Entirely by chance, on her last day both Betty’s sons visited her in the nursing home where she had lived for almost nine years. Betty was happy, lucid, interested and involved in the conversation. Just an hour or two after the boys left Betty was found, apparently having drifted off in a nap. Betty endured some hard times over recent years, always with grace, humility and concern for others. Her death in this way seemed like a gift, everything that she would have wished for.

    Last week in what is now the Grace Hotel we had a quiet memorial gathering – Betty’s two sons, her two grandsons, me and my mother. We shared stories about the life of this loving, resilient, generous woman. We ate strawberries with cream and icing sugar (a favourite my boys remembered). There were white daises, there was laughter, and there were a few tears shed when we played “Danny Boy”.

    It may seem strange to introduce this personal note in a blog focused on art and making. In fact, under the pseudonym “Nancy”, Betty has appeared more times in this blog than any other individual. It’s not a good story. The last decade of Betty’s life was not of her choosing, and I have been angry about her situation for so long now.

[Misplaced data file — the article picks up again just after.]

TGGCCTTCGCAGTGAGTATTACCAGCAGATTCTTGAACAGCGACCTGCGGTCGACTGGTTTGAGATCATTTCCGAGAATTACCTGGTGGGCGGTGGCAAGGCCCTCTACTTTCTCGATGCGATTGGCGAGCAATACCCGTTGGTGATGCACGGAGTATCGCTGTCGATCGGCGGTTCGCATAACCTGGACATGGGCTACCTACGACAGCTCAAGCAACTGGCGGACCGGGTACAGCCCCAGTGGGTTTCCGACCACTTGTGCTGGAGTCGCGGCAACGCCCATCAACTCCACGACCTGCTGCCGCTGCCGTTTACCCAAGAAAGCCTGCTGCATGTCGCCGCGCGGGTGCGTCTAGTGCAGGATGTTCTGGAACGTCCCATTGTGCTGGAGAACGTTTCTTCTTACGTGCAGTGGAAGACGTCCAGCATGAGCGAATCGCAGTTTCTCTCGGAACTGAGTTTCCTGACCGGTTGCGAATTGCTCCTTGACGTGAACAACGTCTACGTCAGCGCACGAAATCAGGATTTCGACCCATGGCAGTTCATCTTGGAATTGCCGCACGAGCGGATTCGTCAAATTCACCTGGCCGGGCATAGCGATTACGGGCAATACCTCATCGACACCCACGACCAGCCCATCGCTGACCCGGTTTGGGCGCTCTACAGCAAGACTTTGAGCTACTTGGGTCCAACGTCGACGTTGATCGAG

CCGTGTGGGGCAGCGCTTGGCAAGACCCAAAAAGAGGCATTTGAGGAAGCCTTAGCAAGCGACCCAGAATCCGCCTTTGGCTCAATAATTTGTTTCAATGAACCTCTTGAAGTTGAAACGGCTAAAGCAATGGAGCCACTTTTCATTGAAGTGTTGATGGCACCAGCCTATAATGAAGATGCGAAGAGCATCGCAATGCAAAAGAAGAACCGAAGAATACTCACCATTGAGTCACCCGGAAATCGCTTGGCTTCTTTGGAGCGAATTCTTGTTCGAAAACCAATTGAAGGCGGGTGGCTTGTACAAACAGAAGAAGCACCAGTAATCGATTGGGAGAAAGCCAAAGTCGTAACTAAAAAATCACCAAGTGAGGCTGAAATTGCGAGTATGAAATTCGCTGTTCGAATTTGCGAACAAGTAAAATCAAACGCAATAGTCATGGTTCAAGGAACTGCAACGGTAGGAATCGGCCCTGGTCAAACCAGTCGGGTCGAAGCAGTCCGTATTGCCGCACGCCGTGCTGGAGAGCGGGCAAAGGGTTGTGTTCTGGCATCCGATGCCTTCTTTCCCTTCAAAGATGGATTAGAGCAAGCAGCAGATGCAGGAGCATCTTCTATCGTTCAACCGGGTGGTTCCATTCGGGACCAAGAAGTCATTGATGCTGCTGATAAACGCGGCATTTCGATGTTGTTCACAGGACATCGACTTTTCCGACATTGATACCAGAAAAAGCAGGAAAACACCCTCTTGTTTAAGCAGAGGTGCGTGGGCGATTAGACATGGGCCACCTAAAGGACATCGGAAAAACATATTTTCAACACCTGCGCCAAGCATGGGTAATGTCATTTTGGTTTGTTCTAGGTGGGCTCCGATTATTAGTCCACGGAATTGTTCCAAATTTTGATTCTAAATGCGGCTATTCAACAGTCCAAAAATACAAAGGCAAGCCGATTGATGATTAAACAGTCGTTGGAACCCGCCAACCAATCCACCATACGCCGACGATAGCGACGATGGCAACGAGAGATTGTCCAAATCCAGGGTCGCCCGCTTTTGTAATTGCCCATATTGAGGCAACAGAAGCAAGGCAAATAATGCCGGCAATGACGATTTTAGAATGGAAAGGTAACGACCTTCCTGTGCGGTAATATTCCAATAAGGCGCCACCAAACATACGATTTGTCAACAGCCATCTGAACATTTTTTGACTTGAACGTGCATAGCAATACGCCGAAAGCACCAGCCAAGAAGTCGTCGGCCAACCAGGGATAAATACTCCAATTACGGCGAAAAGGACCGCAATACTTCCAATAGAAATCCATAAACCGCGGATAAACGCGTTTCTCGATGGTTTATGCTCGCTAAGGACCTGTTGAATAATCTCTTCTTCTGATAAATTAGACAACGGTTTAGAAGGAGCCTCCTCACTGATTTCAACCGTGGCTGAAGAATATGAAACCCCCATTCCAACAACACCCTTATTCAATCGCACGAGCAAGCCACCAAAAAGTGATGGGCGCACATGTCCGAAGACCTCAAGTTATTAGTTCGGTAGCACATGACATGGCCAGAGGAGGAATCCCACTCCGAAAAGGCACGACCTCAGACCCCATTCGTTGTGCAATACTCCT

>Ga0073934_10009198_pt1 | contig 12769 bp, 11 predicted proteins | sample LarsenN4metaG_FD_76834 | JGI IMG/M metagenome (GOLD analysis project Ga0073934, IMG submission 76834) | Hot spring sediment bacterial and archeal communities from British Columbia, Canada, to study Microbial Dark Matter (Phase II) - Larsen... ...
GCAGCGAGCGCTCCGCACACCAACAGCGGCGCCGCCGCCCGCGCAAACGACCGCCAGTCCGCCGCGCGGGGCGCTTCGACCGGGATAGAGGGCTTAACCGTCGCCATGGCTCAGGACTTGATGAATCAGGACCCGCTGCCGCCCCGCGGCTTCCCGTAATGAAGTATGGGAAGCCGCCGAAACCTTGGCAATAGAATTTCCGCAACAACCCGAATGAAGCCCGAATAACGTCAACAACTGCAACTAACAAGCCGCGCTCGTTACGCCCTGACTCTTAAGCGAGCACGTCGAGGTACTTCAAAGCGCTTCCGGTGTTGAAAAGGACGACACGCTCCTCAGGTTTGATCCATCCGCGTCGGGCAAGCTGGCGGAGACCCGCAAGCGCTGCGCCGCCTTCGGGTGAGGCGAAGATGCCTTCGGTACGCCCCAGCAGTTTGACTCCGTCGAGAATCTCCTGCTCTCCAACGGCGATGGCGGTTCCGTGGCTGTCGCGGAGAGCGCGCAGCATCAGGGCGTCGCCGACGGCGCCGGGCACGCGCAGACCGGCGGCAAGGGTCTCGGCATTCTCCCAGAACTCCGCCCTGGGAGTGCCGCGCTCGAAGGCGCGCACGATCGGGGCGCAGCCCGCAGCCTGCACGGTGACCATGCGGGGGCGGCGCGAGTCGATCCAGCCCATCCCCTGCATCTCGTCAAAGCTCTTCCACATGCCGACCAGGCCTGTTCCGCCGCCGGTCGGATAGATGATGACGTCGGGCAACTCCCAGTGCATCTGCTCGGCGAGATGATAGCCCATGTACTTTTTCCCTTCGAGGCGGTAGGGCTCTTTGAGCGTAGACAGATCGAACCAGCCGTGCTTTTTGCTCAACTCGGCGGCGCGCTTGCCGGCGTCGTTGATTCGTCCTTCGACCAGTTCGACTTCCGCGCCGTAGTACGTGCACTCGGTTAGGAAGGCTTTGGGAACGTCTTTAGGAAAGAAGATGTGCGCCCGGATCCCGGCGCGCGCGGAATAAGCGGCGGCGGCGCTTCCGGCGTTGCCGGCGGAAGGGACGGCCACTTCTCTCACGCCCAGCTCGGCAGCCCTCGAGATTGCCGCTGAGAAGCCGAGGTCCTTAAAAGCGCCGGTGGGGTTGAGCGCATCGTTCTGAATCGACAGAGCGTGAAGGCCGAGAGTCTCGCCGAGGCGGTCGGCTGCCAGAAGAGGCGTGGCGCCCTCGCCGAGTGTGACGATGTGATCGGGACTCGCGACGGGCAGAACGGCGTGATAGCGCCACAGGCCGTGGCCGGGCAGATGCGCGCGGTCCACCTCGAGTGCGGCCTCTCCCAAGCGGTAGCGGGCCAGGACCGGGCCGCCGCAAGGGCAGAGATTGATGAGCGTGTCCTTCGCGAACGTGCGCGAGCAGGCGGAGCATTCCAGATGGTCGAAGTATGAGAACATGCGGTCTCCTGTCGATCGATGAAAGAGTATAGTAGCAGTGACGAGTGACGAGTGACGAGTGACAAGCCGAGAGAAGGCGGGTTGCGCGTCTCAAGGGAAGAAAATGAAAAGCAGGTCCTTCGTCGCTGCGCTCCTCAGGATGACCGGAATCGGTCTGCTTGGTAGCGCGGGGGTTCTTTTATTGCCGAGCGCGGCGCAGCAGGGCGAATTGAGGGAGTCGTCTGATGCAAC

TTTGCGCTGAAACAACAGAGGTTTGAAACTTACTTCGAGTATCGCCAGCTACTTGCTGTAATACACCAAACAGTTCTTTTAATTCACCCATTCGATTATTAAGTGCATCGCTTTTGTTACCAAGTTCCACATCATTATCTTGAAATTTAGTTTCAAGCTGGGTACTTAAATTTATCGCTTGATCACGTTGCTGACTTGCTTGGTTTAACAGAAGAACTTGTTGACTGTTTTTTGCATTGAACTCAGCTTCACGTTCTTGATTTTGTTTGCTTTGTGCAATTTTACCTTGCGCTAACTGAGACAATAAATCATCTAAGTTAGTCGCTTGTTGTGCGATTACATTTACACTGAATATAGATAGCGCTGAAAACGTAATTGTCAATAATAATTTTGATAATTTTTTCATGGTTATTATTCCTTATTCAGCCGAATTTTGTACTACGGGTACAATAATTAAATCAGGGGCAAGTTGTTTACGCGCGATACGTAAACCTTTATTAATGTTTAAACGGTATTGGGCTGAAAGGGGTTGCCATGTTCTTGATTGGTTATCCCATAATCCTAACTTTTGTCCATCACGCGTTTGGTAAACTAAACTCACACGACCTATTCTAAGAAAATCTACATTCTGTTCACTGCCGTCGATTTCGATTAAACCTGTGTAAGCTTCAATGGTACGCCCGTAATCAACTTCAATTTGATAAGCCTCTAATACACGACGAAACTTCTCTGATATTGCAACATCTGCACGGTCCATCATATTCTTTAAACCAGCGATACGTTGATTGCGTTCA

Betty (“Nancy”)

    This is one view of Betty, ink pen and wash, based on an old photo, in a 2012 sketchbook. The photo was taken at a happy time in her life, and in it she looks beautiful. You can see a copy of the photo at the top of this post, at Betty’s memorial gathering.

    A month later I did a pencil sketch while visiting her (the face on the left). A very ordinary drawing of a woman resigned to her fate.